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Grammar Boot Camp #3 part 1

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by

Kaley Keene

on 21 March 2016

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Transcript of Grammar Boot Camp #3 part 1



Their only function is to modify nouns and pronouns. An ADJ (adjective) can be a word, phrase, or a clause. It can describe, intensify, limit, or negate. Possessive nouns and pronouns always function like ADJs. Numbers, colors, sizes, and quantities are always ADJs.
Examples
The
orange
cat is on the table.
"orange" is the ADJ modifying "cat".

There were
no
tips at the end of Maxwell's shift.
"no" is the ADJ modifying "tips".
Phrases as ADJs
Prepositional phrase: The orange cat is
behind the couch
. "behind the couch" is the phrase identifying the cat.

Present participial phrase: The obnoxious boy
banging his pens against his desk
was slapped in the back of the head by a classmate. "banging his pens" is an ADJ modifying "boy".
Past participial phrase:
Bested by her best friend's genius prank
, Anna went home to wash the paint out of her hair.
"Bested by her best friend's genius prank" is modifying "Anna".

Infinitive Phrases
(ADJ)
To get a nice body
, a person must diet and exercise. (modifies the noun "person")
(ADV) I tried
to show her a better system
. (modifies the verb "tried")
(Noun)
To be or not to be

is a good question. (Functions as the sub. of the verb "is)
Dependent clauses beginning with a relative pronoun are usually ADJs, but sometimes nouns.

ex. The ring,
which is gold
, sparkles under the sun. (modifies the noun "ring")

The man
who kept talking on his cell phone
got kicked out of the theater. (modifies the noun "man")

Not an ADJ: I think
that
we should leave now.
"That" is a relative pronoun, but the clause it's introducing is a noun, not an ADJ because it isn't modifying anything.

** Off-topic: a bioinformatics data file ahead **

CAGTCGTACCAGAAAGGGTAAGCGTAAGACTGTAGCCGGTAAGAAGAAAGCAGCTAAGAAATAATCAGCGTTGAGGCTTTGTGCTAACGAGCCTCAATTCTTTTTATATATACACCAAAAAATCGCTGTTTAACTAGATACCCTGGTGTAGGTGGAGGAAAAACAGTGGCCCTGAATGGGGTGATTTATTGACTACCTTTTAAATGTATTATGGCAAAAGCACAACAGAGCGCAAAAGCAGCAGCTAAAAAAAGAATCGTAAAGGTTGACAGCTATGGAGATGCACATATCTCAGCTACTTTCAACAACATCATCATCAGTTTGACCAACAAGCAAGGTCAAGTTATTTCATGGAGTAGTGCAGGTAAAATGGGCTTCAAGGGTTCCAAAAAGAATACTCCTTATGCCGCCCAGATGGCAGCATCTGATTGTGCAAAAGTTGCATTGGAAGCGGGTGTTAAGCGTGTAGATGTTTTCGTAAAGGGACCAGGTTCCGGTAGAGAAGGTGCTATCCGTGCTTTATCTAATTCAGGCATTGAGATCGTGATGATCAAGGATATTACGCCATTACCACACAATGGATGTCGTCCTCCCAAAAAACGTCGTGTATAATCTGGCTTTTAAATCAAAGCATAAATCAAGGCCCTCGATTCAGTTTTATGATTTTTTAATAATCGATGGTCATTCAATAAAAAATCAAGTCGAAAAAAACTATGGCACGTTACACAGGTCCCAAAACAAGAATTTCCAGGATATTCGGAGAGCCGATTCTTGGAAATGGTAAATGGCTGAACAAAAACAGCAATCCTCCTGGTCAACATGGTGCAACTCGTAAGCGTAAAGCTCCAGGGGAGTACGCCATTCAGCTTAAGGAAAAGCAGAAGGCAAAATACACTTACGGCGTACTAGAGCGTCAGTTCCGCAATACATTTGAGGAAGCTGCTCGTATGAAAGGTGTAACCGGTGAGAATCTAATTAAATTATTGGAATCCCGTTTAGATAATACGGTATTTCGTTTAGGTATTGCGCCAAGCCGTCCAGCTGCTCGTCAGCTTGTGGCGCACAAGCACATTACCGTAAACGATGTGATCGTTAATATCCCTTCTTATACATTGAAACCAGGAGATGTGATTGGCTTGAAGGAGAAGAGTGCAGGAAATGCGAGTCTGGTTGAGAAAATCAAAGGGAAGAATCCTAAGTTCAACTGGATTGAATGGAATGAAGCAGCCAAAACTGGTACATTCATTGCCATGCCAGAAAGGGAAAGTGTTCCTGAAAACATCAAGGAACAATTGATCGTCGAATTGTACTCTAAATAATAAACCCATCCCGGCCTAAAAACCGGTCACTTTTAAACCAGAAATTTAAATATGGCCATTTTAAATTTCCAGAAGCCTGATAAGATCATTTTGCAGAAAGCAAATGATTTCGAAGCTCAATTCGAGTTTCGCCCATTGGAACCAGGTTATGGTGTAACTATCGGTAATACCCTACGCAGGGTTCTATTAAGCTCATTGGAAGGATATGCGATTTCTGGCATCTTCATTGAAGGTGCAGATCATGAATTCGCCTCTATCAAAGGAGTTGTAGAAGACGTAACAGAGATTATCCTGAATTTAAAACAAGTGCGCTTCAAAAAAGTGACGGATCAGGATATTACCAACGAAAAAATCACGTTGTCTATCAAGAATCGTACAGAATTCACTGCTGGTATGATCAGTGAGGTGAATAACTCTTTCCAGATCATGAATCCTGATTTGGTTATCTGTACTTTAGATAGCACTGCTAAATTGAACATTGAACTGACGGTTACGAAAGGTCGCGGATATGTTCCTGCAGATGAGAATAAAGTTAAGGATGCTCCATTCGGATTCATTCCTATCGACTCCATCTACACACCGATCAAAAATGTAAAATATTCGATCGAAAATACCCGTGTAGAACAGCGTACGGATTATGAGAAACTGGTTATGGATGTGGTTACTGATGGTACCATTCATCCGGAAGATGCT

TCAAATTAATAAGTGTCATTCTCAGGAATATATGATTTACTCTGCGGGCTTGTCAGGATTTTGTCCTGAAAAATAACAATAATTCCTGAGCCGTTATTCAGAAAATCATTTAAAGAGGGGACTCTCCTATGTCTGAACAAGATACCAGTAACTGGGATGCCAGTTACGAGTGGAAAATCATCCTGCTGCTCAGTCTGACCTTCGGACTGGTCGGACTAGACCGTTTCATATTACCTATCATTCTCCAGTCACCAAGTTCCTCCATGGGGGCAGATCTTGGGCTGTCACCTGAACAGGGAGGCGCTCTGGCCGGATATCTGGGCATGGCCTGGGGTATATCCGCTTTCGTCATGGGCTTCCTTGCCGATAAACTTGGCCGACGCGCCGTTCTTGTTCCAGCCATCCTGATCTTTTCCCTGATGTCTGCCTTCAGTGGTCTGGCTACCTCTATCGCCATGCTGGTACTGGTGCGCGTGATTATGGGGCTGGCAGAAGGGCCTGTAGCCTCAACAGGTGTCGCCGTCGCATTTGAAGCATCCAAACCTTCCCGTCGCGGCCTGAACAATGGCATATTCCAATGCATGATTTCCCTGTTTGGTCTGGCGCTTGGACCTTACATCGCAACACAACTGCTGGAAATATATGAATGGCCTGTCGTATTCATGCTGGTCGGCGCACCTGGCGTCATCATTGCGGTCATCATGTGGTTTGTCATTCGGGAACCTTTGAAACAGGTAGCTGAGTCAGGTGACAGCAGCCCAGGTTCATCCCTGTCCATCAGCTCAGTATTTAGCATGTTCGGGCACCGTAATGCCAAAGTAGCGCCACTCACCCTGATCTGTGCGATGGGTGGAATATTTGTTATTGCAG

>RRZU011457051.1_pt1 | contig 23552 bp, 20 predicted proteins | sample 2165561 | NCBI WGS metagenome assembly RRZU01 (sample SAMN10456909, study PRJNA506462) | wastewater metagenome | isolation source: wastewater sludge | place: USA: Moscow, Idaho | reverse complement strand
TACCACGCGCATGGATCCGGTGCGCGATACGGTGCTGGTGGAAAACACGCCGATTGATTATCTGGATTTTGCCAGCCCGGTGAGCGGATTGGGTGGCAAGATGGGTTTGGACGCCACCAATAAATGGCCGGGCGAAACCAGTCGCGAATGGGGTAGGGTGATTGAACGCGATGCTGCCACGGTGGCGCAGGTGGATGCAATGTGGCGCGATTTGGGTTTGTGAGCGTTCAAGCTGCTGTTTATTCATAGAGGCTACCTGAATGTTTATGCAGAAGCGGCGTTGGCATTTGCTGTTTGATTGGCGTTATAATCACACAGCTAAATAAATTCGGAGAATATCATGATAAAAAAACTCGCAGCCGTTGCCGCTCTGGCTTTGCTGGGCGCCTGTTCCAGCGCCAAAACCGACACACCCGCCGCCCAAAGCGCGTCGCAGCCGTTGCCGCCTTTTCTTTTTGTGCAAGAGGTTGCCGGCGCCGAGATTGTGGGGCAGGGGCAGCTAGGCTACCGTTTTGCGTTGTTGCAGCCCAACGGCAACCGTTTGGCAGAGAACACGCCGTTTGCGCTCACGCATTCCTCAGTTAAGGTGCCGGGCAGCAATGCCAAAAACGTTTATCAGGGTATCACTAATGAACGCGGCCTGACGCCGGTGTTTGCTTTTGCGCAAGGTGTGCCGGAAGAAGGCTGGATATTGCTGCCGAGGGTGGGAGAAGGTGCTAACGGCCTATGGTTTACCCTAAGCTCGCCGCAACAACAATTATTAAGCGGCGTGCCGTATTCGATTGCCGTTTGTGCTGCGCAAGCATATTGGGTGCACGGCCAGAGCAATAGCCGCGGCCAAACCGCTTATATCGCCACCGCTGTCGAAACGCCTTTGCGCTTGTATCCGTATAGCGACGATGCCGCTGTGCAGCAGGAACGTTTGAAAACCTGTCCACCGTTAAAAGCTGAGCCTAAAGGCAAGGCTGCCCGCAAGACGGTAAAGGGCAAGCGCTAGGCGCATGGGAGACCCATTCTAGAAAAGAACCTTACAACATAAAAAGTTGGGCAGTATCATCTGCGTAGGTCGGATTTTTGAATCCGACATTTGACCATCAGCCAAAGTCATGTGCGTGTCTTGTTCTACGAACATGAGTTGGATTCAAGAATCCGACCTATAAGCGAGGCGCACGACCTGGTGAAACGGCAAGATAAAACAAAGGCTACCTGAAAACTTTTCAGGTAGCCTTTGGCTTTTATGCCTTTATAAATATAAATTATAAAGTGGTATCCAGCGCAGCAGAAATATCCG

Adverbs
They modify verbs, ADJs, and other adverbs. Adverbs can describe, limit, enhance, or negate verbs, ADJs, and ADVs (adverbs). It can be a single word, a phrase, or a clause. Many single word ADVs are created by adding "ly" to an ADJ.


The fat cat moved
slowly
.
The girl reached over the table
aggressively
.
Grammar Boot Camp
#3, part 1
Adjectives & Adverbs

Characteristics of Adjectives
By SL. Kaley Keene
bold words are adverbs
The angry dog
growled

behind the fence. (ADV)

I see an angry
dog

behind the fence. (ADJ)
In the sentences below we see how a phrase can be either an ADJ or an ADV.
Degrees
ADJs and ADVs can describe degrees.

Words of one or two syllables such as "pretty" take an ending. Words of more than three syllables or have an "ly" must add the word "more."
Use "er" or "more" to compare two, and use "est" or "most" to compare more than two.
Never use more than one form of comparison.
continued...
Examples:
Kittens are
cuter
than puppies.
Puppies are the
cutest
.
Cats are
more intelligent
than dogs.
Dolphins are the
most intelligent
animals.
Turtles move
more slowly
than most animals.
Snails move the
most slowly
out of all the slow animals.
Special Cases!!!
"good" and "bad" do not follow the usual formula for degrees.

Good > Better > Best
Bad > Worse > Worst

In reference to health, one must say "I am
well
," instead of "I am
good
."
Degrees Chart
Base Form Comparative Form Superlative Form
Nice
Cute
Pretty
Happy
Intelligent
Arrogant
Slowly
Mean
Nicer
Cuter
Prettier
Happier
More Intelligent
More Arrogant
More Slowly
Meaner
Nicest
Cutest
Prettiest
Happiest
Most Intelligent
Most Arrogant
Most Slowly
Meanest
Try to create your own examples!
Full transcript